There is one time capsule that isn't exactly lost, but it might as well be. A brass capsule was placed on the campus of MIT in 1889. Unfortunately, everyone had forgotten it was there, and in 1939, the school chose the ground above it for the location of their cyclotron particle accelerator. The accelerator has since been deactivated, but the capsule is going to have to stay where it is for now—retrieving it would require moving the 36,000 pound cyclotron, and even the geniuses at MIT haven't figured out an easy way to do that yet.

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10 Fascinating Practices on UNESCO’s Cultural Heritage List
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ED JONES/AFP/Getty Images

You've probably heard of UNESCO (United Nations Educational, Scientific and Cultural Organization) World Heritage Sites—places like Machu Picchu, Auschwitz, and the Tower of London that UNESCO has deemed architecturally or historically important. But UNESCO doesn’t just choose important places to protect—it also maintains an Intangible Cultural Heritage List, which includes traditions and ways of life passed down from generation to generation and now in danger of being lost.

The list is rooted in a 2003 Convention for the Safeguarding of the Intangible Cultural Heritage, which created the list to raise visibility for the practices and encourage dialogue around cultural diversity. The list protects five types of cultural heritage: oral expression and traditions (including language); performing arts; social practices, rituals, and festivities; knowledge and practices about nature and the universe; and traditional craftsmanship.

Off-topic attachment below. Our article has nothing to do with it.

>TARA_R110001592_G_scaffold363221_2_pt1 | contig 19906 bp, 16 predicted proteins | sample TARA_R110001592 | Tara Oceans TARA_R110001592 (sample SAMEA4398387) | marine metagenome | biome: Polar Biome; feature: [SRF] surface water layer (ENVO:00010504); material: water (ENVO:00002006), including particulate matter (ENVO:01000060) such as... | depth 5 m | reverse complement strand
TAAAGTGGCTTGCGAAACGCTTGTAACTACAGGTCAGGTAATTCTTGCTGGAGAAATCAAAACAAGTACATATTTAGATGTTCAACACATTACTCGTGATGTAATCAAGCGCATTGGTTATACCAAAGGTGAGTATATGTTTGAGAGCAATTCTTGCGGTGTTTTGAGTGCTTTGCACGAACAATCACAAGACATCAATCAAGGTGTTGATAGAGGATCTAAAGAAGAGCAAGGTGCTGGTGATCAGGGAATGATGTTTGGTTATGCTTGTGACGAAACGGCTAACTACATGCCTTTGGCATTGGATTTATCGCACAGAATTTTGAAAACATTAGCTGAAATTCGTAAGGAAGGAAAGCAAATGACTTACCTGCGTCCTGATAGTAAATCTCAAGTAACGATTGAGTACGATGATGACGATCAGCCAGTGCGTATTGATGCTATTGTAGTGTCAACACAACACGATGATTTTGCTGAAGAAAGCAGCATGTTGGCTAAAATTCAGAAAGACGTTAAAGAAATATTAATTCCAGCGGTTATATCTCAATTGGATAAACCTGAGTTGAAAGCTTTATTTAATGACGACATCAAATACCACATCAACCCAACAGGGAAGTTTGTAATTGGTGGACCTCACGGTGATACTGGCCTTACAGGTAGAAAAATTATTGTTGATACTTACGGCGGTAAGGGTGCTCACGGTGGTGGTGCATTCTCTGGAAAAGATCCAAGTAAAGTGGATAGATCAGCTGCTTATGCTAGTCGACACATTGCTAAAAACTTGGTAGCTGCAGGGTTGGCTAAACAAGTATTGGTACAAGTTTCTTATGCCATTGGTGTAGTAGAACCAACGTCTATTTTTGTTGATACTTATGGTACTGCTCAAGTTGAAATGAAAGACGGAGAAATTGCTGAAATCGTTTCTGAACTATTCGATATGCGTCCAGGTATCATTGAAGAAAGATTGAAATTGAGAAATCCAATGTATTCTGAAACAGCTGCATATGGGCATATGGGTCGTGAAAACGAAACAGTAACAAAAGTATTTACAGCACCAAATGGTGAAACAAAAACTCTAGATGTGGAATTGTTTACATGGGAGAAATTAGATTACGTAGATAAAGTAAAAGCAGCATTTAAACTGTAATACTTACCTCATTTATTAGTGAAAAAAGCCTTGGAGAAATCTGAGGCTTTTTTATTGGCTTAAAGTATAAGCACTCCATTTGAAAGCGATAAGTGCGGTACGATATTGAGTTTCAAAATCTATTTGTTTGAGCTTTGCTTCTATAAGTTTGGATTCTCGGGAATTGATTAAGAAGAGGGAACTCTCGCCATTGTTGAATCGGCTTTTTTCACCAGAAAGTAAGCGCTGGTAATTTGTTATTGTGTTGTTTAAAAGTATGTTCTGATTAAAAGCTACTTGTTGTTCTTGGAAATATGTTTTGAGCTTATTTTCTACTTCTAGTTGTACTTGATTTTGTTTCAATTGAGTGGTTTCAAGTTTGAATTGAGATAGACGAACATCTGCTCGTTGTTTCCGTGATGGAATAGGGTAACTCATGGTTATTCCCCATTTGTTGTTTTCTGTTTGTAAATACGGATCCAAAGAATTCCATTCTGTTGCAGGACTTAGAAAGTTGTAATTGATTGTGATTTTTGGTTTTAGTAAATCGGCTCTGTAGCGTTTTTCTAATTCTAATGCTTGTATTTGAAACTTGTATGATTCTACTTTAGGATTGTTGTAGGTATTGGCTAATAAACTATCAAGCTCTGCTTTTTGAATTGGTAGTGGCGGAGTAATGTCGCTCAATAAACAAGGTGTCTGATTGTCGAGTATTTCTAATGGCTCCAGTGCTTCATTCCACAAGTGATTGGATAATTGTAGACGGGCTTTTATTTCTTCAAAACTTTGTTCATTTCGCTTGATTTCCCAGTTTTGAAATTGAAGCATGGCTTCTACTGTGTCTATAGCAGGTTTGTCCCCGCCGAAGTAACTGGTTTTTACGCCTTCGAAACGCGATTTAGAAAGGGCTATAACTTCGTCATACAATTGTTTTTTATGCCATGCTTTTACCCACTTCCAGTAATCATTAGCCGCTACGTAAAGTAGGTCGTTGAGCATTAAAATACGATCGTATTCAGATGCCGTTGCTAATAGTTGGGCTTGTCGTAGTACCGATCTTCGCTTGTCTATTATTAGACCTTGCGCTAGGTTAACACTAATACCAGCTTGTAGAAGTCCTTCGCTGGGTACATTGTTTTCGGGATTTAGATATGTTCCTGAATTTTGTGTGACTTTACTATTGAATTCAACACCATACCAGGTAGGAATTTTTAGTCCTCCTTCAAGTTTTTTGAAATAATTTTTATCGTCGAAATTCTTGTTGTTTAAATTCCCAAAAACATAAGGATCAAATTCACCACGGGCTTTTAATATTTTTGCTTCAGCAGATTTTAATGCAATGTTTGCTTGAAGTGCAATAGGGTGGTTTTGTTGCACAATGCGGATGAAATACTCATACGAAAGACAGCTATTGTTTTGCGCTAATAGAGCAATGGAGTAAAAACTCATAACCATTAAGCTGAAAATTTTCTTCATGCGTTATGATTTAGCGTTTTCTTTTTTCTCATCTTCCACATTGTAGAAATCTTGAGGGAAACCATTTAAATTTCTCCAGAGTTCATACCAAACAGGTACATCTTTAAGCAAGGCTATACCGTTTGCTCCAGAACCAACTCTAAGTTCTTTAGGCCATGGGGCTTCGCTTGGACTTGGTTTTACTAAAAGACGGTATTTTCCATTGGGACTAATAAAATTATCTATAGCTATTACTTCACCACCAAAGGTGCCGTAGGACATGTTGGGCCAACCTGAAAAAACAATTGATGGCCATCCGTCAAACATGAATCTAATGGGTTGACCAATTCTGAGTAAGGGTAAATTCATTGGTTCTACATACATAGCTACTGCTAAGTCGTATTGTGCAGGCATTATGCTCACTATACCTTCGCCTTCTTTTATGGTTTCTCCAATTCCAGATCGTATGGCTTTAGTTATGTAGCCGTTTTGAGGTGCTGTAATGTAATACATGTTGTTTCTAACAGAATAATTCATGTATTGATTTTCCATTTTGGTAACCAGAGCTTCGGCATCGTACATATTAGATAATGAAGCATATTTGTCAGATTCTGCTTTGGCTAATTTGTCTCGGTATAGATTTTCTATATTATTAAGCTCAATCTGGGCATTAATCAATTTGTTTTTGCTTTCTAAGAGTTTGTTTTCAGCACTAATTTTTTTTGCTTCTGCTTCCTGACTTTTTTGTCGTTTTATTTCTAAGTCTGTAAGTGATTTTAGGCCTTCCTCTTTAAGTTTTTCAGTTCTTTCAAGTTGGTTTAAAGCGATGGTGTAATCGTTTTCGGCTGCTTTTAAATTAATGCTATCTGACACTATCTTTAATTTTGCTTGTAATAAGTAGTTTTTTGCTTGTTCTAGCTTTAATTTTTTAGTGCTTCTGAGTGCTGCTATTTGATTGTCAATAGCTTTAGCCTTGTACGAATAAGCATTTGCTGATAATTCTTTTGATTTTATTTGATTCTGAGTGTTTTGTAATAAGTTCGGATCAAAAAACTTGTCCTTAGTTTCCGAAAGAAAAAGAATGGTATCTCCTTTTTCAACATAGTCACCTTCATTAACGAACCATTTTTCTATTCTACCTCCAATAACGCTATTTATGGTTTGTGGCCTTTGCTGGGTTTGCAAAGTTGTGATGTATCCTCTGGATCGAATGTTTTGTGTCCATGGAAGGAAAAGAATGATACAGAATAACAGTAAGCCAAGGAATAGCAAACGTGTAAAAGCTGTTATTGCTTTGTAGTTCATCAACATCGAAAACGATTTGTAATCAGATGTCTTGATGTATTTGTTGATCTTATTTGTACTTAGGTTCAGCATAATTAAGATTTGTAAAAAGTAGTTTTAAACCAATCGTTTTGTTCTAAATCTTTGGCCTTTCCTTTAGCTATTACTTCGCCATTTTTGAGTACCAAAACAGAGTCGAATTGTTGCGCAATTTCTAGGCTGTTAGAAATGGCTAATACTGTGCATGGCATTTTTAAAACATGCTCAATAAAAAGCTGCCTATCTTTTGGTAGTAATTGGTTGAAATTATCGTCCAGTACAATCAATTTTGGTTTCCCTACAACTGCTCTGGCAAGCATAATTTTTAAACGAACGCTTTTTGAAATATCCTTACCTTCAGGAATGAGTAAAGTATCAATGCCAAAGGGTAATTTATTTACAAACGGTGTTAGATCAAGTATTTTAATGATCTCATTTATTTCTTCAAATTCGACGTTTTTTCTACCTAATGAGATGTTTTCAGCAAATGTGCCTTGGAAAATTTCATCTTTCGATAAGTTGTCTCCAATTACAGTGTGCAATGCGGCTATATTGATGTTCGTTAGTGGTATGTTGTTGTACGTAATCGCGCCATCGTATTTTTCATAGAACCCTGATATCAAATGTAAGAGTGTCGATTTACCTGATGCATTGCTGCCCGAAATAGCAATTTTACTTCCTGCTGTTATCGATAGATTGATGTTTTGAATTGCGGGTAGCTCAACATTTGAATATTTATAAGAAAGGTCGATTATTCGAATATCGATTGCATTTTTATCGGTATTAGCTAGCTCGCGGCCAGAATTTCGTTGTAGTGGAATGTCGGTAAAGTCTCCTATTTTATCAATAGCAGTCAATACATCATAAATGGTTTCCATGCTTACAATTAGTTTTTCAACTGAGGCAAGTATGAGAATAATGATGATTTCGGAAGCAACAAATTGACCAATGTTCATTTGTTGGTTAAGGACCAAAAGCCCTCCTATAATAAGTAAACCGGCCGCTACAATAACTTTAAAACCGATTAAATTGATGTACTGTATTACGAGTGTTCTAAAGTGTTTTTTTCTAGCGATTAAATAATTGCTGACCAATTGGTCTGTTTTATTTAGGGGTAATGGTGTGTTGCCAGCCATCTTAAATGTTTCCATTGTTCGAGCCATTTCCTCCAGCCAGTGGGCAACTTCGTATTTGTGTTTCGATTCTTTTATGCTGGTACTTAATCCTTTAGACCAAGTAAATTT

In some ways, cultural heritage is even more fragile than buildings and archaeological sites because it lies in people’s memories, and so can be easily lost or changed with no real record to preserve it. And the results of a loss of cultural heritage can be dire: Culture helps define a minority group, and the loss of that culture can mean a disconnection from the past.

UNESCO now maintains two lists: the Representative List of the Intangible Cultural Heritage of Humanity and the List of Intangible Cultural Heritage in Need of Urgent Safeguarding (the latter only includes items identified as needing immediate protection).

To be added to a list, an item must be nominated by one of the countries that is a party to the convention. A committee then meets annually to determine which practices should be added to the lists, based on whether they meet the convention's definitions of cultural heritage, whether inscribing the practice will encourage dialogue and awareness, and whether there's been wide involvement by the culture concerned, among other criteria.


Female divers (some as old as 80) from Jeju Island in the Republic of Korea have been collecting shellfish for hundreds of years. The divers, known as Haenyeo, submerge as much as 30 feet without scuba gear to harvest sea urchins and abalone, working up to seven hours a day. They hold their breath for a minute during each dive, and each makes a distinctive whistling noise when surfacing. Prayers are said to the goddess of the sea before the dives begin. The culture has played an important part in elevating women’s status on the island—women are the primary breadwinners in these families, and the haenyeo have become a symbol of the place.